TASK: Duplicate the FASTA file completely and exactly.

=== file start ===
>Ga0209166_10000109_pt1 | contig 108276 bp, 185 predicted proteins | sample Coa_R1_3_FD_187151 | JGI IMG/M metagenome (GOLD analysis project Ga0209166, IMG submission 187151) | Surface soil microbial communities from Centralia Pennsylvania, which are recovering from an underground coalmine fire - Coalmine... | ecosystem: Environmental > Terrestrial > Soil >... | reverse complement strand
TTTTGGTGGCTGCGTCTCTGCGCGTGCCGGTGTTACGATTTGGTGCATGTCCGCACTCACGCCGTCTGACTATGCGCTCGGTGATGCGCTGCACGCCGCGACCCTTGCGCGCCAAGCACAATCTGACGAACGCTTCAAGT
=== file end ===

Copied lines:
>Ga0209166_10000109_pt1 | contig 108276 bp, 185 predicted proteins | sample Coa_R1_3_FD_187151 | JGI IMG/M metagenome (GOLD analysis project Ga0209166, IMG submission 187151) | Surface soil microbial communities from Centralia Pennsylvania, which are recovering from an underground coalmine fire - Coalmine... | ecosystem: Environmental > Terrestrial > Soil >... | reverse complement strand
TTTTGGTGGCTGCGTCTCTGCGCGTGCCGGTGTTACGATTTGGTGCATGTCCGCACTCACGCCGTCTGACTATGCGCTCGGTGATGCGCTGCACGCCGCGACCCTTGCGCGCCAAGCACAATCTGACGAACGCTTCAAGT